Years before his books were read by millions of people around the world, Australian author Matthew Reilly dreamed of making Hollywood blockbusters. As a child he would choreograph dramatic scenes with his Star Wars action figures.
“When I saw the scene where Luke Skywalker is made to walk the plank near the Sarlacc Pit on Jabba’s barge… that was the moment,” he says. “The DNA of those movies [from the ’80s] was imprinted on my creative brain.”
Forty years and 18 novels later, Reilly’s lifelong ambition will soon be fulfilled thanks to a deal with Netflix. The global streaming giant has snapped-up an original screenplay the bestselling author co-wrote with local screenwriter Stuart Beattie, whose credits include Pirates of the Caribbean: The Curse of the Black Pearl and Tomorrow, When the War Began.
Bestselling action and sci-fi author Matthew Reilly is directing his first film. Credit:Nick Moir
Interceptor is set to star Australian actor Luke Bracey (Hacksaw Ridge) and Spanish actor Elsa Pataky (The Fast and the Furious franchise) and will be shot in New South Wales. The film tells the story of an army lieutenant who must draw on her tactical training and military expertise to save the world after sixteen nuclear missiles are launched at the United States. Reilly will also make his directorial debut with the film.
The announcement is made sweeter by the fact that Reilly has sold film rights for several books over the years, including Ice Station and Hover Car Racer, but for various reasons the projects never got off the ground.
Matthew Reilly’s recent book The Two Lost Mountains.
“I’ve sold books of mine all over,” Reilly says. “I’ve sold books to Paramount, Sony, Fox, Disney. You kiss a lot of frogs in Hollywood.”
But the author, who owns a life-sized replica of Han Solo frozen in carbonite and a DeLorean DMC-12 – the car made famous from the Back to the Future franchise – has never been one to give up. He famously self-published his first book, Contest, in 1996 after it was rejected from all the major publishers. He was just 22 years old.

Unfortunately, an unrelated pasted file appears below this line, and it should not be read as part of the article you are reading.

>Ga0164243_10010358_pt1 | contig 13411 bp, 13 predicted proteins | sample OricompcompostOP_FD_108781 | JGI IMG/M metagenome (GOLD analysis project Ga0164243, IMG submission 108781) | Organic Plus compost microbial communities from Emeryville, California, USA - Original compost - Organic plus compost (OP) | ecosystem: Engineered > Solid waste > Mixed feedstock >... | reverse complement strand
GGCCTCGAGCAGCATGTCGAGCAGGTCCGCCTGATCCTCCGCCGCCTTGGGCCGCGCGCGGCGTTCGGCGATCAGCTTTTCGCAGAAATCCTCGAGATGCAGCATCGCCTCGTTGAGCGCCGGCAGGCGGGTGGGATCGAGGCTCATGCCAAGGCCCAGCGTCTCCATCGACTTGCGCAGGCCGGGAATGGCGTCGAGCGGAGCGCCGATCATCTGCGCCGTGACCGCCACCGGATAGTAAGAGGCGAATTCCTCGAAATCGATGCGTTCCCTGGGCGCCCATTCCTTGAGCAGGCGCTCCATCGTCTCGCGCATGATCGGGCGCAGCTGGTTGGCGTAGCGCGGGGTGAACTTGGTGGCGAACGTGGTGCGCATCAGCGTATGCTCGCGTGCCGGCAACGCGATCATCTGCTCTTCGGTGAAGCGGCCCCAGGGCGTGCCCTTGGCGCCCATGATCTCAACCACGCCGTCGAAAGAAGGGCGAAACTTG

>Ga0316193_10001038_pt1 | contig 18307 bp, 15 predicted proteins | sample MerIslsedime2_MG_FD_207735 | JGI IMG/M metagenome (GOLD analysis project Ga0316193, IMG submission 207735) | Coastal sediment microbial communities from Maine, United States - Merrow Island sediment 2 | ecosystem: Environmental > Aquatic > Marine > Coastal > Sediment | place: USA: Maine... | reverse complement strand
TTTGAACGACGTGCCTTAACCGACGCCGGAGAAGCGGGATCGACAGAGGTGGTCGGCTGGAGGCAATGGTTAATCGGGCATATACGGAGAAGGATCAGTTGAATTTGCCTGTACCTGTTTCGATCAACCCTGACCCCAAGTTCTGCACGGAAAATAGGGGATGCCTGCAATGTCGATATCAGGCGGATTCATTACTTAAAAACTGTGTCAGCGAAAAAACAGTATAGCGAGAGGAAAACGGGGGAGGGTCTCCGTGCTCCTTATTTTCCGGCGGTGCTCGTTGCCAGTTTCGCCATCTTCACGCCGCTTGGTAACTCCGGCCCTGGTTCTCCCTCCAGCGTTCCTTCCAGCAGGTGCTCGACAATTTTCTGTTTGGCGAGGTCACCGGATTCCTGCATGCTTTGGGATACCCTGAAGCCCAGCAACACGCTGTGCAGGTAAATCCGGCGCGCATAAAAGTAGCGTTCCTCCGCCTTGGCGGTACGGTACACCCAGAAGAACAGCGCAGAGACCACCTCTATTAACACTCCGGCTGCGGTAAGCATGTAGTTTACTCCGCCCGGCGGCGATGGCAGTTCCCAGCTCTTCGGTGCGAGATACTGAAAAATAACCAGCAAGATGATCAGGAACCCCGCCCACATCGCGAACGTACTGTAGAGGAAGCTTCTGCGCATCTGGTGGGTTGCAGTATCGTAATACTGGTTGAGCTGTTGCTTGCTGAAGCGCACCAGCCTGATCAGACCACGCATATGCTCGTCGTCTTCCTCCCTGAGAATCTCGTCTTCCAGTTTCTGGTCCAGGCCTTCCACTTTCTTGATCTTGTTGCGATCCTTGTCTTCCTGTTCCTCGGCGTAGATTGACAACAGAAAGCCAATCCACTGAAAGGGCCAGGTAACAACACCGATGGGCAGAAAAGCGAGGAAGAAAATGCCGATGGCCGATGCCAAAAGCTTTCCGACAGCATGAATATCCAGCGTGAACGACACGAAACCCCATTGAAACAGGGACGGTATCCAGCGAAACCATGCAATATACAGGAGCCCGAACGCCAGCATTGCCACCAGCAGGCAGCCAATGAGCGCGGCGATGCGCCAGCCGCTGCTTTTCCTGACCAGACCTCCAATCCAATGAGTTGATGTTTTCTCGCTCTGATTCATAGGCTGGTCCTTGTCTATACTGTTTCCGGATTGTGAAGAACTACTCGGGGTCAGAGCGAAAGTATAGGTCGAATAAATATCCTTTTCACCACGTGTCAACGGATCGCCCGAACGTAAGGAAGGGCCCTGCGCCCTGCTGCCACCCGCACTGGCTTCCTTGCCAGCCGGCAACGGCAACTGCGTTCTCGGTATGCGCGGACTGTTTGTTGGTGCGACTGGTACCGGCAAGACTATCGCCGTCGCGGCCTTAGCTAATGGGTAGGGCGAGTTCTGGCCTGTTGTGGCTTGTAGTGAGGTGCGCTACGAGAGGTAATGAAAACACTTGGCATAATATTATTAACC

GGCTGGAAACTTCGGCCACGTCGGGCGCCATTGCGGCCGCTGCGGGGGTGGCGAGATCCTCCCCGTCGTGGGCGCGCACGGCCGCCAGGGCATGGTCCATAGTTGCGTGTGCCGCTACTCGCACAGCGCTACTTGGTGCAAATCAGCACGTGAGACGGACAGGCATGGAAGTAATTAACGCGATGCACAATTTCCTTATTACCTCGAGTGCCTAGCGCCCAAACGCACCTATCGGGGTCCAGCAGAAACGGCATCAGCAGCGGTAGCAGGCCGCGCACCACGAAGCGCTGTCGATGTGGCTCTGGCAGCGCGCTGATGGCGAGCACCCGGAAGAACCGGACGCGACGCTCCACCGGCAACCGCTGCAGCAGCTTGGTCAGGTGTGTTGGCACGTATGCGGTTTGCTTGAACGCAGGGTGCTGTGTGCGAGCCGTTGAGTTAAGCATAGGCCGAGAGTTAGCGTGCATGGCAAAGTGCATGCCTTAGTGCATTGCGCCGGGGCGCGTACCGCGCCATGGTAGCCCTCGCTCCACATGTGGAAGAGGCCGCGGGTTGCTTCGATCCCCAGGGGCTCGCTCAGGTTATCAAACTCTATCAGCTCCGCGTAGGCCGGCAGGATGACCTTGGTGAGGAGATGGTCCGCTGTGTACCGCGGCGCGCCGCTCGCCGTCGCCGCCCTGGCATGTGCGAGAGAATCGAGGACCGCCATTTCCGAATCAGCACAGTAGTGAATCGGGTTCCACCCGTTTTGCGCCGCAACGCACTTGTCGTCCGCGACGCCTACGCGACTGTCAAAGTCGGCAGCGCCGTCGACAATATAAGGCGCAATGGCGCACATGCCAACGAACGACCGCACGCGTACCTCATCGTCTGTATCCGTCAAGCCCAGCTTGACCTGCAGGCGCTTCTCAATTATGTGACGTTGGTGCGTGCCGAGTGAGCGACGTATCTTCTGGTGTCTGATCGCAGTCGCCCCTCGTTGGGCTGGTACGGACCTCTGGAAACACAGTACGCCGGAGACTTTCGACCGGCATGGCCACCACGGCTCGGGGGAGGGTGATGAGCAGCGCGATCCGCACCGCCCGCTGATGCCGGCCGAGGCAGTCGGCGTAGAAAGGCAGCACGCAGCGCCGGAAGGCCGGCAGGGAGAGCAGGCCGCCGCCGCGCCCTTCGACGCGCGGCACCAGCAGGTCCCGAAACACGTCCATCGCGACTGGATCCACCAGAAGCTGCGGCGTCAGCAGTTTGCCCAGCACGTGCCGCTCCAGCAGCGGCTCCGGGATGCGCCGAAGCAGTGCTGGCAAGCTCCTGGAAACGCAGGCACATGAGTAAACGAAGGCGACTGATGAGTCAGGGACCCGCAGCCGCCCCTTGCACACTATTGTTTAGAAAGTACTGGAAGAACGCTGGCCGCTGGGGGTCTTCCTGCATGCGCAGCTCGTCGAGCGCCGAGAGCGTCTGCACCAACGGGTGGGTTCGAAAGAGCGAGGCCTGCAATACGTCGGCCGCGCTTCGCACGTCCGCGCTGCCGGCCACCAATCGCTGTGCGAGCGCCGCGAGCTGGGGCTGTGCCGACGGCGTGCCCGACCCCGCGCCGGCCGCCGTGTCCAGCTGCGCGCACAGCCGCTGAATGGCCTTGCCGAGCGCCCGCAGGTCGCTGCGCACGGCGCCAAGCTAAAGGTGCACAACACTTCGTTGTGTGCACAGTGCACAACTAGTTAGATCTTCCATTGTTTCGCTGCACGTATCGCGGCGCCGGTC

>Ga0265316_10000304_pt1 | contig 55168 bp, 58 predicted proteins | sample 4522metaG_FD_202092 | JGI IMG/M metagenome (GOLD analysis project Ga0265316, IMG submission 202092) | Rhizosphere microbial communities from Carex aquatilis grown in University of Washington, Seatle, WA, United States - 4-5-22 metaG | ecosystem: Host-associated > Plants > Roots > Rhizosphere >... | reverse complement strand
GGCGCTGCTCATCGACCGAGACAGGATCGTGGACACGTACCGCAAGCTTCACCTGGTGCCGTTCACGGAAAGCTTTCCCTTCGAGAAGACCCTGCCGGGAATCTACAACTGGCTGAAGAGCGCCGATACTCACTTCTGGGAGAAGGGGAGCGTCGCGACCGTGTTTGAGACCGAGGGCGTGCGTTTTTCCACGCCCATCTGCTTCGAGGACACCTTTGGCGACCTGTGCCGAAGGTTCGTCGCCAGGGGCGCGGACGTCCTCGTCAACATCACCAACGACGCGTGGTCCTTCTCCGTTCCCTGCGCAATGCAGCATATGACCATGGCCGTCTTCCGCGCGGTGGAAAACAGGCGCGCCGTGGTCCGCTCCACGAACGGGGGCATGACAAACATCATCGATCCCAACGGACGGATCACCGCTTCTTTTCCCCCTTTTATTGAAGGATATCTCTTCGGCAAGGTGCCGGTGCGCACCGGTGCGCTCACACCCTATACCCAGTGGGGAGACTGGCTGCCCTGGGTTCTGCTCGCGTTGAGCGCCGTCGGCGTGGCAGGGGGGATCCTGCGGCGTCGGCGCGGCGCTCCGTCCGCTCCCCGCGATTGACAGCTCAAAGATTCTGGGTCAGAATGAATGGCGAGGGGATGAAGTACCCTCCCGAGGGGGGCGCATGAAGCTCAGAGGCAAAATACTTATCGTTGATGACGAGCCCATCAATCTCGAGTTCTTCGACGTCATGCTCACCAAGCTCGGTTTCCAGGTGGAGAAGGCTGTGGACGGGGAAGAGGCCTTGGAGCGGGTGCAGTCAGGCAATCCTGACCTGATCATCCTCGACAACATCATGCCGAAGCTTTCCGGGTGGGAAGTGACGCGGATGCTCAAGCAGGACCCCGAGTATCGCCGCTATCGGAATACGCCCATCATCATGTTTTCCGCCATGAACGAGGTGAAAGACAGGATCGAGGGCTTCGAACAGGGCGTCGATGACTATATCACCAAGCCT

One day a commissioning editor for Pan Macmillan Australia wandered into Angus & Robertson’s Pitt Street Mall store and bought a copy of Contest. It was the big-budget looking cover that caught her eye. The rest is history. Highly-decorated history, in fact: Reilly’s books have been published in more than 20 languages and sold more than 7 million copies worldwide.
His novels are adrenaline-fuelled page turners filled with explosions, high-powered weapons and – at times – mutated animals with a hunger for human flesh. His titles dominated the bestselling Australian fiction lists throughout the 2000s. Recent titles have been no different.
“I could have said they were right [about Contest] and not do anything more,” Reilly says. “But I honestly thought it had the goods. If I have one talent in my life it is perseverance. That’s it. I’m not going to say I’m the best writer who has ever touched a keyboard because I’m not.”
Reilly has also endured great personal tragedy. In 2011, his wife Natalie died while he was on a book tour. In the months that followed he thought he would never write again (his most recent novel, The Two Lost Mountains, was released in October last year).
“I view myself as anybody who’s suffered the loss of a spouse or loved one,” Reilly says. “You have to grieve. It travels with you but you still have to keep living with yourself.”
And what can people expect from his first-ever foray into film?
“[Interceptor is] uncompromising, relentless, super fast and visceral,” he says. “Hopefully when people watch it they say, ‘That was insane.’ My books have always existed on the outer limits of outrageous believability. This is a far more real story, but it will have that [same] pace and intensity. And it’s got some pretty original action in the fight scenes.”
Interceptor is currently in pre-production. Netflix has not yet announced a release date.
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